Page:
I’ve never once worried about my online security. Sure, I could have a clever password strategy, set up VPN, encrypt my hard drive or tweak my browser settings, but as a result I’d create a joyless and pessimistic world-view. And who would want to hack a children’s book author anyways?
So what happens when someone who thinks she has nothing to hide gets hacked?
My work is about explaining the world of computer science to children in fun ways. For that cyber security offers a colorful playground with concepts such as honeypots, trojan horses, firewalls and script kiddies? Throughout the six episodes of the documentary I spoke with experts to learn about what lies behind the jargon. I got to visit a security center in Poland, see in practice how machine learning can help detect threats and learn how the landscape of security is changing.
But to experience the other side of the equation, I gave permission to the F-Secure team to try to hack me. The rules were simple: use a vulnerability, break in and do something.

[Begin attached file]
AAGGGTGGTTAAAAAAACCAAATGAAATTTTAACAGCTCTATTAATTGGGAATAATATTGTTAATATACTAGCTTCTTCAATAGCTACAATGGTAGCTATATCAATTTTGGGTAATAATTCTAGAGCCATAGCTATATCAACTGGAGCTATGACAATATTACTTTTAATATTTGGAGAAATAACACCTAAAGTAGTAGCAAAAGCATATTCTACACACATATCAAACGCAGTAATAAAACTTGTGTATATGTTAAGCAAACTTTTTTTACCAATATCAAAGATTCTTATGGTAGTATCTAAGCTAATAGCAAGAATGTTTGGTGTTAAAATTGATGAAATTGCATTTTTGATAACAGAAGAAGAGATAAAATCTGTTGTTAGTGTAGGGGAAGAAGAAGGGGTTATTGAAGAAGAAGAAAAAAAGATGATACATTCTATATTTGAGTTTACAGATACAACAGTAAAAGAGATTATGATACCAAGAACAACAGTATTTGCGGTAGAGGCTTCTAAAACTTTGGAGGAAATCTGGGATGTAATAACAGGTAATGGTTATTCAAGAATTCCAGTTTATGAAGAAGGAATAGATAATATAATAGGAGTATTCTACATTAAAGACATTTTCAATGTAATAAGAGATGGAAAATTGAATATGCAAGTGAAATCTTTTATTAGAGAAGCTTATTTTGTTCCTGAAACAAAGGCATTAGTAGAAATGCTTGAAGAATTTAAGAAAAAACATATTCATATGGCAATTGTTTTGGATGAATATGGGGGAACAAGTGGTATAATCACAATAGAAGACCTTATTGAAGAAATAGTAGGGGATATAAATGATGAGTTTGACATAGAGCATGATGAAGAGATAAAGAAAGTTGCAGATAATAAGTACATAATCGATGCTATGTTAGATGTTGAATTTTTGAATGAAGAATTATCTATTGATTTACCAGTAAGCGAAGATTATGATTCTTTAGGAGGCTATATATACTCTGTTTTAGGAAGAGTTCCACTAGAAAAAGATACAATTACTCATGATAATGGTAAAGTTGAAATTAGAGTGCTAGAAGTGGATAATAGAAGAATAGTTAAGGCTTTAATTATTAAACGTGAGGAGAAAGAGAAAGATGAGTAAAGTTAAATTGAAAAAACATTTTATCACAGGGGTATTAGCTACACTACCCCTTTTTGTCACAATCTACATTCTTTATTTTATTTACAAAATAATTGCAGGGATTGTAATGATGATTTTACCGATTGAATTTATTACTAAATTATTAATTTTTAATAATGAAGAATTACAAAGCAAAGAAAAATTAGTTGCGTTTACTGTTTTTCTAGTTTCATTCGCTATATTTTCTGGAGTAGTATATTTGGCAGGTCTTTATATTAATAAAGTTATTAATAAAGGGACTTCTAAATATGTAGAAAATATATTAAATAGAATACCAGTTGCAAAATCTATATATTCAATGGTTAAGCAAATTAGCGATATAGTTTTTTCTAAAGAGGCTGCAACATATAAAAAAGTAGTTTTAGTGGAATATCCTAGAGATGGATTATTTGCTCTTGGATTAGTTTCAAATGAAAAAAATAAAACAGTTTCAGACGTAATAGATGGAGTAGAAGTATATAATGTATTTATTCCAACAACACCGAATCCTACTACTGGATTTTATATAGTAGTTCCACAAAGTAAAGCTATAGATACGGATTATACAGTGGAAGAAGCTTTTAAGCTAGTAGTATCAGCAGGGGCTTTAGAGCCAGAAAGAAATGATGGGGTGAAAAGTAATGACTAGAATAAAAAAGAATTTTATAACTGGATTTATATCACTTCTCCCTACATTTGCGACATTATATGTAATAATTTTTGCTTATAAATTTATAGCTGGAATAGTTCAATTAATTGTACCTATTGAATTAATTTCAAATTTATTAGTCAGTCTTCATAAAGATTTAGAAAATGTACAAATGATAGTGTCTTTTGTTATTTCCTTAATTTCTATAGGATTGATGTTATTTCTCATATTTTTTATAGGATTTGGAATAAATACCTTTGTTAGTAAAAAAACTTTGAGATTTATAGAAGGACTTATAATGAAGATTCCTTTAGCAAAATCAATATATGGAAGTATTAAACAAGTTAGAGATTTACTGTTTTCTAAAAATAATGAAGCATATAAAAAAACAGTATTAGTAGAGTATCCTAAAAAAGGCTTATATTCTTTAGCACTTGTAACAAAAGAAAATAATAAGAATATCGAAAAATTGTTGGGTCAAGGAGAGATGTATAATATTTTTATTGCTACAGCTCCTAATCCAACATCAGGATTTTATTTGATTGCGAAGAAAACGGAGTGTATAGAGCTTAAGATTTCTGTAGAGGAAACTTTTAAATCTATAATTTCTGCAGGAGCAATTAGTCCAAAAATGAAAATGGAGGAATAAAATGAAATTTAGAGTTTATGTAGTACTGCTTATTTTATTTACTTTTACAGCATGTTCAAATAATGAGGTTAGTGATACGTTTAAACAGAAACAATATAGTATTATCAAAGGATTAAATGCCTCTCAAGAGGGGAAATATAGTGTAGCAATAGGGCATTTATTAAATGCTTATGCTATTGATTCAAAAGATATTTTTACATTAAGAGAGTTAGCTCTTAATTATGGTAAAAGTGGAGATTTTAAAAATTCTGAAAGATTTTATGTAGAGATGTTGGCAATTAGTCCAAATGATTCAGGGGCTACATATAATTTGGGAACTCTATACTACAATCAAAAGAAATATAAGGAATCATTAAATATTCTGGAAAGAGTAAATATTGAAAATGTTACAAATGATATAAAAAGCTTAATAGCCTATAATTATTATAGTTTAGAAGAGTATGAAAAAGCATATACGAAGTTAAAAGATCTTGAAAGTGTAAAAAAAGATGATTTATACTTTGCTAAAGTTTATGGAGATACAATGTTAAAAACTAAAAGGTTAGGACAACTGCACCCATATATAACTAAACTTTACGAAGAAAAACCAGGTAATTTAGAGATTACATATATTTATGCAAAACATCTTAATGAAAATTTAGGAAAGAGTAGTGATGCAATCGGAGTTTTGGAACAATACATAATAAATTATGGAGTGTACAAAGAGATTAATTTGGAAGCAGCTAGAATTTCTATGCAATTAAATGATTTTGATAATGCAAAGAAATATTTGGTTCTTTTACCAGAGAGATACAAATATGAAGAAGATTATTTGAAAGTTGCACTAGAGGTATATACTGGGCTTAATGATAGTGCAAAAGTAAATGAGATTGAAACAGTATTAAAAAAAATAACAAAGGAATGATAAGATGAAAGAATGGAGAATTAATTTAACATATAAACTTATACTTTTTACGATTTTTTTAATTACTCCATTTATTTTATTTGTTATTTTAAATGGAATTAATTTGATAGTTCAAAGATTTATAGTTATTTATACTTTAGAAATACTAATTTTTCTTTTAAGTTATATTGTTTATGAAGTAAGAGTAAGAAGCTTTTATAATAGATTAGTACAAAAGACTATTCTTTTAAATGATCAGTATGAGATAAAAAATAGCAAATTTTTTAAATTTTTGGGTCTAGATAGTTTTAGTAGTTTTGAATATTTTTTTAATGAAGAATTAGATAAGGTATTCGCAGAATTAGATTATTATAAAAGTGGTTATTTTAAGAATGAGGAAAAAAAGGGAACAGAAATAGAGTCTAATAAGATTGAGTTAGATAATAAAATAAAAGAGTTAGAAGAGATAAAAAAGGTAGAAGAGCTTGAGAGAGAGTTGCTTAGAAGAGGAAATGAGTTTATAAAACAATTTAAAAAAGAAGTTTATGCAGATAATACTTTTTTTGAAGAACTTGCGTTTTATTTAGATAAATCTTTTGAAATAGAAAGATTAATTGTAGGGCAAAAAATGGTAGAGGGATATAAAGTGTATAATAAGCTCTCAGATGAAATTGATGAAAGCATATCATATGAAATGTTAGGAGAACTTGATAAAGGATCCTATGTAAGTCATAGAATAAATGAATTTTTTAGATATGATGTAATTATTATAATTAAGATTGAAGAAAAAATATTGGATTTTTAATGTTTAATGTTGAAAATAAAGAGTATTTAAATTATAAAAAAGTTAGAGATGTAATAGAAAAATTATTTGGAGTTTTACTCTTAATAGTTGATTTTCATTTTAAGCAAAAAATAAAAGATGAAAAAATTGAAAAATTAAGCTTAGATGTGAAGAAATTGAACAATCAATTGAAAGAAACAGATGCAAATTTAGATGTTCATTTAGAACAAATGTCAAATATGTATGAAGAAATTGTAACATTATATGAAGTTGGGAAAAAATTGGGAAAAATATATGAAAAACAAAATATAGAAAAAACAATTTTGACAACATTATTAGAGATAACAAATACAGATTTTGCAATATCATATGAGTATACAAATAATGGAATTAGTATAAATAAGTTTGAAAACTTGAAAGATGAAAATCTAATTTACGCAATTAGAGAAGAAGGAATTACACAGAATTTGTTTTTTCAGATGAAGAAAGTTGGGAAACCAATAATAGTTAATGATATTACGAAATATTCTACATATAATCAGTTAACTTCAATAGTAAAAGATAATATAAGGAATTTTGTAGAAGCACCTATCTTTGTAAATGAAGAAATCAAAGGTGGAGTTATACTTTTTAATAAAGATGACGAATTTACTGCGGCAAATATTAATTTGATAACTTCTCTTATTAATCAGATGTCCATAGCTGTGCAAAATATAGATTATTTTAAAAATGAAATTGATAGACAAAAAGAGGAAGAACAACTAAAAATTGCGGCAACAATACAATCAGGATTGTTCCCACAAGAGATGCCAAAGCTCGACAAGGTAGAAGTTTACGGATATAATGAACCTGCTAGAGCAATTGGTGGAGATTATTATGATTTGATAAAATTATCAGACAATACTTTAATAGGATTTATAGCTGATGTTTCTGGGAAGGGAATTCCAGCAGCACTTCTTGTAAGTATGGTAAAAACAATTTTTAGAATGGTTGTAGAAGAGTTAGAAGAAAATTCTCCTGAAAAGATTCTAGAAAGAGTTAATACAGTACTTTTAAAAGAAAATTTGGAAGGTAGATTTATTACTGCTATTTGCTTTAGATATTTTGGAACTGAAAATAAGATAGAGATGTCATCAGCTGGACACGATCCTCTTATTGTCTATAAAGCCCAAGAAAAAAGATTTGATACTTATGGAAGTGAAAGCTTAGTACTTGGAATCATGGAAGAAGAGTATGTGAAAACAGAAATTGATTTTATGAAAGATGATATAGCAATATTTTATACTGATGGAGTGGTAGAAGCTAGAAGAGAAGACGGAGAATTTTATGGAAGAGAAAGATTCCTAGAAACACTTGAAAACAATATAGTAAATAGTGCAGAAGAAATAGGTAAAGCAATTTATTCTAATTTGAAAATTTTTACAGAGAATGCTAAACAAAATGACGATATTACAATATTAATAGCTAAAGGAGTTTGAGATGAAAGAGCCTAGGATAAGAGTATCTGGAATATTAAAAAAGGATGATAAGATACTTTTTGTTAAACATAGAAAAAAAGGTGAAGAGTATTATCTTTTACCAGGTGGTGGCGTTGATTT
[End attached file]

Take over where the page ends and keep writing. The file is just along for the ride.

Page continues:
One of the things that became obvious pretty soon was that this attack was not going to happen with any clever algorithm or brute force, but through social engineering. The team would take advantage of the tiny everyday chores, habits and clues I’ve sprinkled everywhere online and use them to break in.
For the first few days I was suspicious of everything. From e-mail alerts notifying me of Squarespace domains getting old to doxxing attack warnings, from phone service confirmations to blinking mobile screens everything screamed scam. But there were just too many things to pay attention to, and auto-pilot kicks in easily. What happened? Check out the full documentary here.
After the documentary I did resolve to make changes in the way I protect my privacy and security online. But even more importantly I think I learned the same lesson as Alice in Wonderland, who after Lewis Carroll plunged her on the adventure thought “after such a fall as this, I shall think nothing of tumbling down stairs!”
There is no way you can protect yourself entirely online, especially as an organisation.
What happens after the attack is what matters. An organization where employees don’t deny, panic or hide attacks is much more likely to pull through. A strategy for cyber security is as much about implementing the right hardware and software as it is about the right practices, culture and communication.
One more word on the cyber security people, who in my experience are among the most creative, curious and persistent people I’ve met. I think it’s worth redefining the way we talk about security for only their sake.
Not rigid, resistant.
Not pessimistic, persistent.
Not paranoid, paying attention.